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Category: Hadoop

Data Exfiltration Protection when Using Azure Databricks

Bhavin Kukadia, et al, explain how to prevent users from taking data from your Databricks cluster without authorization:

Solving for data exfiltration can become an unmanageable problem if the PaaS service requires you to store your data with them or it processes the data in the service provider’s network. But with Azure Databricks, our customers get to keep all data in their Azure subscription and process it in their own managed private virtual network(s), all while preserving the PaaS nature of the fastest growing Data & AI service on Azure. We’ve come up with a secure deployment architecture for the platform while working with some of our most security-conscious customers, and it’s time that we share it out broadly.

Click through for the architectural pattern.

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Schema Management for Spark Applications

Walaa Eldin Moustafa takes us through some of the things that LinkedIn has learned about schema management with Apache Spark:

At LinkedIn, the Hive Metastore is the source of truth catalog for all Hadoop data. The Hive Metastore is managed by Dali. Dali is a data access and processing platform that is integrated to compute engines and ETL pipelines at LinkedIn to ensure consistency and uniformity in the access and storage of data. Dali utilizes the Hive Metastore to store data formats, data locations, partition information, and table information. Among other features, Dali also manages the definition of SQL views, as well as storing and accessing those definitions from the Hive Metastore.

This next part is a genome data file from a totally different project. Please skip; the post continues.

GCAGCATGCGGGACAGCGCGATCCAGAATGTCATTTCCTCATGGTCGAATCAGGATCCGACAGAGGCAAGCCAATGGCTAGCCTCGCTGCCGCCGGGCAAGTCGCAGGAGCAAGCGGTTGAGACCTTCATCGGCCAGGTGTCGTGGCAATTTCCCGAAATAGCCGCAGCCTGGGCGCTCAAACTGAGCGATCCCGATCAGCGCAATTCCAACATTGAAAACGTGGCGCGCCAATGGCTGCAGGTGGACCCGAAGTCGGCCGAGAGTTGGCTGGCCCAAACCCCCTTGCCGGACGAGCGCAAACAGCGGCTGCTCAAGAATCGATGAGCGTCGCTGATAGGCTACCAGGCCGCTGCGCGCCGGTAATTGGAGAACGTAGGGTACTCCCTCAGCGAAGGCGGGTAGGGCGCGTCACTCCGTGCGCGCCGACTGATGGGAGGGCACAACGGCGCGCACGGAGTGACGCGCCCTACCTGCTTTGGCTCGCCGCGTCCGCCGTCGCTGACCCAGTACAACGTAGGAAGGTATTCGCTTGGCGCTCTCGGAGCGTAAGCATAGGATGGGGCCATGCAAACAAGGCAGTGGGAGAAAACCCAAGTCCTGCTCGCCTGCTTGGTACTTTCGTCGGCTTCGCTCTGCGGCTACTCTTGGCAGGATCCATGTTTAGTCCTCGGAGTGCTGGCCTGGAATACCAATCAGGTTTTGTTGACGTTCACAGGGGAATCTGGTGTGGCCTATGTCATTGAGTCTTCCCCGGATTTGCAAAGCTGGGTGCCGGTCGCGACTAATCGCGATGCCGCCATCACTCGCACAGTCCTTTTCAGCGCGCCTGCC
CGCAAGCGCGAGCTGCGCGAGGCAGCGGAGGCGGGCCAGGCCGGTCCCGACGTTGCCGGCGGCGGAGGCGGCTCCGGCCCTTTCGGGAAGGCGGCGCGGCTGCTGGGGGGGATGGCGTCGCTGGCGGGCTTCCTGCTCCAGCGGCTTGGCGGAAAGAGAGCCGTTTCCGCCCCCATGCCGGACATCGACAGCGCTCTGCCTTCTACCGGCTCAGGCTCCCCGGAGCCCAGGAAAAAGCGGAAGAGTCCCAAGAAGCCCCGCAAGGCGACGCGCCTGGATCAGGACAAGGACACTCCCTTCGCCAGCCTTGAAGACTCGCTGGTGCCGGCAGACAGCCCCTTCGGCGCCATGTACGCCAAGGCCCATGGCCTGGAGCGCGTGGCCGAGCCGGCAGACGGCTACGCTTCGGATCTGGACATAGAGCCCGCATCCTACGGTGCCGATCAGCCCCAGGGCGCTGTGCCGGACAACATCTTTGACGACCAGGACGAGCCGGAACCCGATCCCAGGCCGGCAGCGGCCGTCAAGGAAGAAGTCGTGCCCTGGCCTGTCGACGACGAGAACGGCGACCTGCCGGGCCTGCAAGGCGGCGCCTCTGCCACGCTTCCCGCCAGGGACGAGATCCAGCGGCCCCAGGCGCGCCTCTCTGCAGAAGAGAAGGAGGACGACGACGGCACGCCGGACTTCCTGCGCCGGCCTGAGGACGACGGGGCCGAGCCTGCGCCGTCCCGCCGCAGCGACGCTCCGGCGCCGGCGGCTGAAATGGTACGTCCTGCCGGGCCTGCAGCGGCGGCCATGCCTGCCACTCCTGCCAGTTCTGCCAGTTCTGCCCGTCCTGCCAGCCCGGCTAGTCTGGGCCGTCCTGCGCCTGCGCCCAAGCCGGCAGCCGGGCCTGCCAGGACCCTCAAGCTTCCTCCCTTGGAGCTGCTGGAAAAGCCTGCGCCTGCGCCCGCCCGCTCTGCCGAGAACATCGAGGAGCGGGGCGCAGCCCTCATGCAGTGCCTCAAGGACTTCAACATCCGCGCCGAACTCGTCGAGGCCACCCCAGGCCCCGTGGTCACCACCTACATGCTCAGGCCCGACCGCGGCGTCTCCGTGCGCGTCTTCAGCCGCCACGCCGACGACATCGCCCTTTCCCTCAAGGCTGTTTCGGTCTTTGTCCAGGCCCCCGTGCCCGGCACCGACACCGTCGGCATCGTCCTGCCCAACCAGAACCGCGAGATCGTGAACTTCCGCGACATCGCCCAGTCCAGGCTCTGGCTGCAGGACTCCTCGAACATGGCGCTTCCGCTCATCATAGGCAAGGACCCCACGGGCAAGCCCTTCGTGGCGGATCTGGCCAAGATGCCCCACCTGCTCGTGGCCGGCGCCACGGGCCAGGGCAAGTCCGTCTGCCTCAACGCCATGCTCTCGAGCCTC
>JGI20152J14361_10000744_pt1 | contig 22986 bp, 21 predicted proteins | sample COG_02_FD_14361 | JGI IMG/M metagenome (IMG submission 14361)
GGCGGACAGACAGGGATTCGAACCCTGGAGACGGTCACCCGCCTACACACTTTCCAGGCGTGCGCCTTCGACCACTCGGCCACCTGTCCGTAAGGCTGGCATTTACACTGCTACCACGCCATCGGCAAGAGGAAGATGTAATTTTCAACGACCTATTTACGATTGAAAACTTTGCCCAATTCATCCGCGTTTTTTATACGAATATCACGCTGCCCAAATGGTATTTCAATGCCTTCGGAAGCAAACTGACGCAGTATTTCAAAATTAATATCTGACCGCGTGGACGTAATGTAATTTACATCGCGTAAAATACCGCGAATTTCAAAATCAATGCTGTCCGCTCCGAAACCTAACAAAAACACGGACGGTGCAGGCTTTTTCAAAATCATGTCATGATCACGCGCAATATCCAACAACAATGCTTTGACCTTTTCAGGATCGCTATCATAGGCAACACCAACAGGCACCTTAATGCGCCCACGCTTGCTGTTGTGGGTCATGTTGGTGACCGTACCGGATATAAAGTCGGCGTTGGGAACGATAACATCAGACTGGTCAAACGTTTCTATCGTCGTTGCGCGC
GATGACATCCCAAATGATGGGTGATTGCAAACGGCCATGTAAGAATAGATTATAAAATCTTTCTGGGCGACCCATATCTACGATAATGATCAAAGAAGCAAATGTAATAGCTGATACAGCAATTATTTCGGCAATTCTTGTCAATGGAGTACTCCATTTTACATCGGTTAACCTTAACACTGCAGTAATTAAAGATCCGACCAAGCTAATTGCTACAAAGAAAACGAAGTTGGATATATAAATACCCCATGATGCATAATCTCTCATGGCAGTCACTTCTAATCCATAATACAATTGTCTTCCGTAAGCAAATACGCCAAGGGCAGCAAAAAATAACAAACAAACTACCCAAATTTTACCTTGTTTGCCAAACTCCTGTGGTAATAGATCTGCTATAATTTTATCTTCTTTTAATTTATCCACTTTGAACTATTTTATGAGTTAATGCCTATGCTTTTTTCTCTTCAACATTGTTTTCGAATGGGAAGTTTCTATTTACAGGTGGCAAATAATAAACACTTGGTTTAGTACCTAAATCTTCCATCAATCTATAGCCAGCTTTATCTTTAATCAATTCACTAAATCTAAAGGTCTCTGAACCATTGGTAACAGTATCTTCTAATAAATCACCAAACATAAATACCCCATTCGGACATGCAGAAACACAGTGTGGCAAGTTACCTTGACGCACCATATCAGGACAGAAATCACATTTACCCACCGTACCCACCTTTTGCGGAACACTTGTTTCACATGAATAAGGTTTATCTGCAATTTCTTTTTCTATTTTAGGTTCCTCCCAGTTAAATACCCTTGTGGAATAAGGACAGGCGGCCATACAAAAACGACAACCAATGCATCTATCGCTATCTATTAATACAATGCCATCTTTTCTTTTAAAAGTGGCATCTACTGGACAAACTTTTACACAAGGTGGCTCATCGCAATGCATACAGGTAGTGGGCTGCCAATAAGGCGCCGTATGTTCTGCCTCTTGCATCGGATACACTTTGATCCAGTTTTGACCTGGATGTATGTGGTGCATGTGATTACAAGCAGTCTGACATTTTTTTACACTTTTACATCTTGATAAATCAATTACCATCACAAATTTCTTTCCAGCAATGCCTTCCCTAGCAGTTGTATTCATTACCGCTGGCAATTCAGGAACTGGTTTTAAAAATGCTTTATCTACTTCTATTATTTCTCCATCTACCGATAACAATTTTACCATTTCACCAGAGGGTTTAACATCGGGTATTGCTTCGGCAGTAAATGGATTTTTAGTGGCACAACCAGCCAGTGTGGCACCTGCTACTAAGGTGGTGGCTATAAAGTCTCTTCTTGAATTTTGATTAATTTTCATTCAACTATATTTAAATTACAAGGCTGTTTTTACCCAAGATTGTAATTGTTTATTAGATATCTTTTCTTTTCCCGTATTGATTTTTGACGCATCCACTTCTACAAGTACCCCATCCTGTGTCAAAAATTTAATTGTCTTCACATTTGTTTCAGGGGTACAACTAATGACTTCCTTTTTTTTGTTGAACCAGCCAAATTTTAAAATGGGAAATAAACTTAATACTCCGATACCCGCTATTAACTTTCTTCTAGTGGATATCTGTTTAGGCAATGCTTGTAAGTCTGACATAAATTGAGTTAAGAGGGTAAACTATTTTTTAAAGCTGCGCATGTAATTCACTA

Read on for a good explanation of the how as well as the why.

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Working with Spark.Net on Azure Synapse Analytics

Paul Andrew takes a look at Spark.NET (or Spark.Net or dotnet-spark or however I’m calling it this time):

The main reason I wanted access to Synapse is to play around with Spark.Net via the Synapse workspace Notebooks. Currently if deploying Synapse via the public Azure portal you only get the option to create a SQL compute pool, formally known as an Azure SQLDW. While this is good, it gives us none of the exciting things that we were shown about Synapse back in November last year during the Microsoft Ignite conference.

To get the good stuff in Azure Synapse Analytics you need access to the full developer UI and Synapse Workspace.

Click through to learn more about the experience.

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Using Azure Key Vault with Azure Databricks

Jason Bonello shows how easy it is to integrate Azure Key Vault into Azure Databricks:

In Azure Key Vault we will be adding secrets that we will be calling through Azure Databricks within the notebooks. First and foremost, this is for security purposes. It will ensure usernames and passwords are not hardcoded within the notebook cells and offer some type of control over access in case it needs to be reverted later on (assuming it is controlled by a different administrator). In addition to this, it will offer a better way of maintaining a solution, since if a password ever needs to be changed, it will only be changed in the Azure Key Vault without the need to go through any notebooks or logic.

If you don’t use Key Vault, Databricks does include its own secrets storage, so there’s really no reason to keep them in plaintext.

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Authentication in Hadoop with Apache Ozone

Xiaoyu Yao explains how we can use Apache Ozone to perform service account authentication for a Hadoop cluster:

Like Hadoop delegation tokens, Ozone security token has a token identifier along with a signed signature from the issuer. Ozone manager issues delegation token and block tokens for users or client applications authenticated with Kerberos. The signature of the token can be validated by token validators to verify the identity of the issuer. This way, a valid token holder can use the token to perform operations against the cluster services as if they have Kerberos tickets of the issuer. 

Read on for the high-level overview.